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flattening stone for Shaptons

post #1 of 18
Thread Starter 

First post here, after a long time of (very informative) lurking.

 

I'm thinking about moving from the Sharpmaker to stones, in part because I feel like I maxed out the jig's potential, and in part because it feels clumsy and too removed from the actual sharpening (I often get frustrated with its mechanics, and find myself running (smaller) knives freehand over the Sharpmaker's rods, which is ... less than ideal). I'm primarily using a basic Tojiro DP gyuto and a CCK cleaver for my food prep, so while I don't need to sharpen particularly high-end knives to razor-sharp edges, I am looking for an edge that can handle standard food prep (e.g, slicing rather than splitting carrots, etc.) effortlessly.

 

I'm considering starting with the 2k and 5k Shaptons, and later adding a lower grit stone (maybe a Shapton glass) and something like the Kitayama 8000 for polish. The reason I want to start with the 2k and 5k is that my edges are in pretty good shape right now and don't need low-grit work or too much polish; the reason I'll want to add something like a 500 is that I suspect I'll sharpen some very dull, old knives down the road that I'm not currently using. I know there are stones other (for many better ones) than the Shaptons out there (Besters come to mind), but the spray&go convenience, and the ability to just use them on their base without major setup, is important for how I work in the kitchen.

 

So, my question is this: the Shapton sharpening plate is absurdly expensive, and I was considering getting a DMT XXC to flatten the Shaptons. Would that be a good choice for those stones, or is it too coarse? And is there a significant difference between something like the DMT XXC (or XC or what have you), and a basic stone like the 140 grit diamond CKTG sells (http://www.chefknivestogo.com/140grdistflp.html) for flattening?

 

Thanks for any insight.

post #2 of 18

http://www.chefknivestogo.com/3pcstoneset.html is the most recommended set of stones from what I've seen for first stone sets.

 

People also seem to dote on flattening your stones on drywall here, but I can't really explain how as I don't know. I'm sure BDL or someone will be more than happy to advise you better than I can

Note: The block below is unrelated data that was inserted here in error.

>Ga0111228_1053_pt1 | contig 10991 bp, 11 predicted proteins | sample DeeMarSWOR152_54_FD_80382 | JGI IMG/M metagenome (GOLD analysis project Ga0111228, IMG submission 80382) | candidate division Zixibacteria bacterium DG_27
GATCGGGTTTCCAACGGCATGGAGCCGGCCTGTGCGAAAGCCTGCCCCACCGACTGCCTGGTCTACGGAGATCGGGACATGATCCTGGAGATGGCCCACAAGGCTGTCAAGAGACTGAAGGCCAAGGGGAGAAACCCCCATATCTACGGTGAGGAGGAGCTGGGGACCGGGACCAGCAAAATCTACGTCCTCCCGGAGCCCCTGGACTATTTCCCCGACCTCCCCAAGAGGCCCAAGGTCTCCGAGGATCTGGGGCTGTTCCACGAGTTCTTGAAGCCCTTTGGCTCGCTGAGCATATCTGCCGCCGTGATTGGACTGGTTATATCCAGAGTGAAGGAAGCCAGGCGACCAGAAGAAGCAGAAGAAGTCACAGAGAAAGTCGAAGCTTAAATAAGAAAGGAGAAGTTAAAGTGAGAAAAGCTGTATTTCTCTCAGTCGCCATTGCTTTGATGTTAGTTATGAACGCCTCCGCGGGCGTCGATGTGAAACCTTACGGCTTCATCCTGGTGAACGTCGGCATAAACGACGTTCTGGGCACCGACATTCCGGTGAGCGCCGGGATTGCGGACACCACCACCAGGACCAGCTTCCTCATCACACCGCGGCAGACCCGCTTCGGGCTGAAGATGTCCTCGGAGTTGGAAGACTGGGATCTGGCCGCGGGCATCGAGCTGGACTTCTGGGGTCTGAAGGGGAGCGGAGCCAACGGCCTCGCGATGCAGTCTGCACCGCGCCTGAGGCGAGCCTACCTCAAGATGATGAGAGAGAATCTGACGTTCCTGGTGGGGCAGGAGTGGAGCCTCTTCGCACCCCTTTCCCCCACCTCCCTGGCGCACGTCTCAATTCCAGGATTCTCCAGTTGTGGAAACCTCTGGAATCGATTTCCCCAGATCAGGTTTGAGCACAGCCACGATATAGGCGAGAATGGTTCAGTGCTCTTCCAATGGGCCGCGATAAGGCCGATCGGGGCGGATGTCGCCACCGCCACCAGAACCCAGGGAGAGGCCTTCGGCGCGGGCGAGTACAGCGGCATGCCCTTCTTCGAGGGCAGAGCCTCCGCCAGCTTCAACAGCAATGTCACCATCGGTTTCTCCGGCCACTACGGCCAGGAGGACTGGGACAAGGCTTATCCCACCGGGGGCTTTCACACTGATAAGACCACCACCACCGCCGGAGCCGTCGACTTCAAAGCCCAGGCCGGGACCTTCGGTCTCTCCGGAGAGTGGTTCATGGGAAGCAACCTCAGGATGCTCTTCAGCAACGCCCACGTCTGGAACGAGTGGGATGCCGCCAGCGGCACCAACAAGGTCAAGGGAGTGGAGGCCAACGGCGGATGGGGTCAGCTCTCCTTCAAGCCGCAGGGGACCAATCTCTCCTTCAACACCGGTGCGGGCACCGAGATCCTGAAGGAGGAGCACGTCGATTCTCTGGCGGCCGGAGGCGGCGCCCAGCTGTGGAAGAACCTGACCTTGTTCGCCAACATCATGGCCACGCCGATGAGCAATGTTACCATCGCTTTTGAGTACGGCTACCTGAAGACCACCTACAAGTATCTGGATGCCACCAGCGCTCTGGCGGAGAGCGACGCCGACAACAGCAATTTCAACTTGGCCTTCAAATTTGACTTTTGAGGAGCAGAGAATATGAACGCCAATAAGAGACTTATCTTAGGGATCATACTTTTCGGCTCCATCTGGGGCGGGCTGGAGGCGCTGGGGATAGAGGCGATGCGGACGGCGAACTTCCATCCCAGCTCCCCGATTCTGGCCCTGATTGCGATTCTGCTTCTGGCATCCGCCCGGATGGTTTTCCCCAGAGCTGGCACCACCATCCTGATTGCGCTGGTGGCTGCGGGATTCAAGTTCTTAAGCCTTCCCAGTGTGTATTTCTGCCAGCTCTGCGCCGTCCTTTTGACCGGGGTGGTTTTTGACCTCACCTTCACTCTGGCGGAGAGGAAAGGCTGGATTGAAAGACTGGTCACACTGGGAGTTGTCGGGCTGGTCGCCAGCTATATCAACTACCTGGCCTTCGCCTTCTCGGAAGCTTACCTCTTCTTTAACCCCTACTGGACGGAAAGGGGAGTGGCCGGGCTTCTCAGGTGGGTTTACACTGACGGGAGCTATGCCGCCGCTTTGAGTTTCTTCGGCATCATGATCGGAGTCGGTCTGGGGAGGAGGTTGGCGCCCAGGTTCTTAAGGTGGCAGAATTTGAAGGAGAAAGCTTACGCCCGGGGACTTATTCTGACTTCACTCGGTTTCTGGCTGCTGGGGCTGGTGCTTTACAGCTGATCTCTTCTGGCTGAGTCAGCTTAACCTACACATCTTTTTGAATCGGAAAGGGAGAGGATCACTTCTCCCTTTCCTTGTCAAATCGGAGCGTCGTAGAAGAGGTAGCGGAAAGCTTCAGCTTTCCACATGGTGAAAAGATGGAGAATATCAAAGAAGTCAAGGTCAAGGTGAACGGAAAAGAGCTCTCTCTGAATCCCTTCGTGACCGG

post #3 of 18
I use a DMT XC to flatten my glass stones. A XXC would be fine. Hell I've even used a Norton flattening stone with good results. Just needs soaking

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post #4 of 18

I don't use Shaptons, but my guess is that the DMT XXC will be the best thing for flattening for you. You shouldn't have to worry about your flattener being too course, and the XXC will get your stones flat faster than the XC. It will cost you more, though.
 

post #5 of 18

I don't know the Shaptons either.  But in general... the XC is ok, slower than the XXC; and the XC will STICK.  Not an issue if you keep the water flowing and keep the XC moving, really, but... no advantage.

 

I like the little DMT (or Diaface) "ski sharpeners" afterwards.  In various grits, they are basically TINY flattening stones.  Not so much for flattening, but for refining mud or hitting on particular spots on a stone that's been flattened with the bigger stone.

post #6 of 18
No mud with Shaptons

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post #7 of 18

The dry wall screen thing is slightly nuckin futty IMO. Why buy quality stones is your not going to care for them? At the same time you don't have to spend a lot. The Peacock flattener I bought from CKTG was like $12. Works just fine.

 

Dave

I think the most wonderful thing in the world is another chef. I'm always excited about learning new things about food.
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I think the most wonderful thing in the world is another chef. I'm always excited about learning new things about food.
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post #8 of 18

I have a 6K glass Shapton for sharpening hair shears and use a diamond plate from JKI, $70, to flatten it. Leave the stone in the holder and lay the plate on top of it.

 

The drywall screen is cheap and effective but to me the skinny Shapton doesn't have enough girth to get a good grip for rubbing on the screen.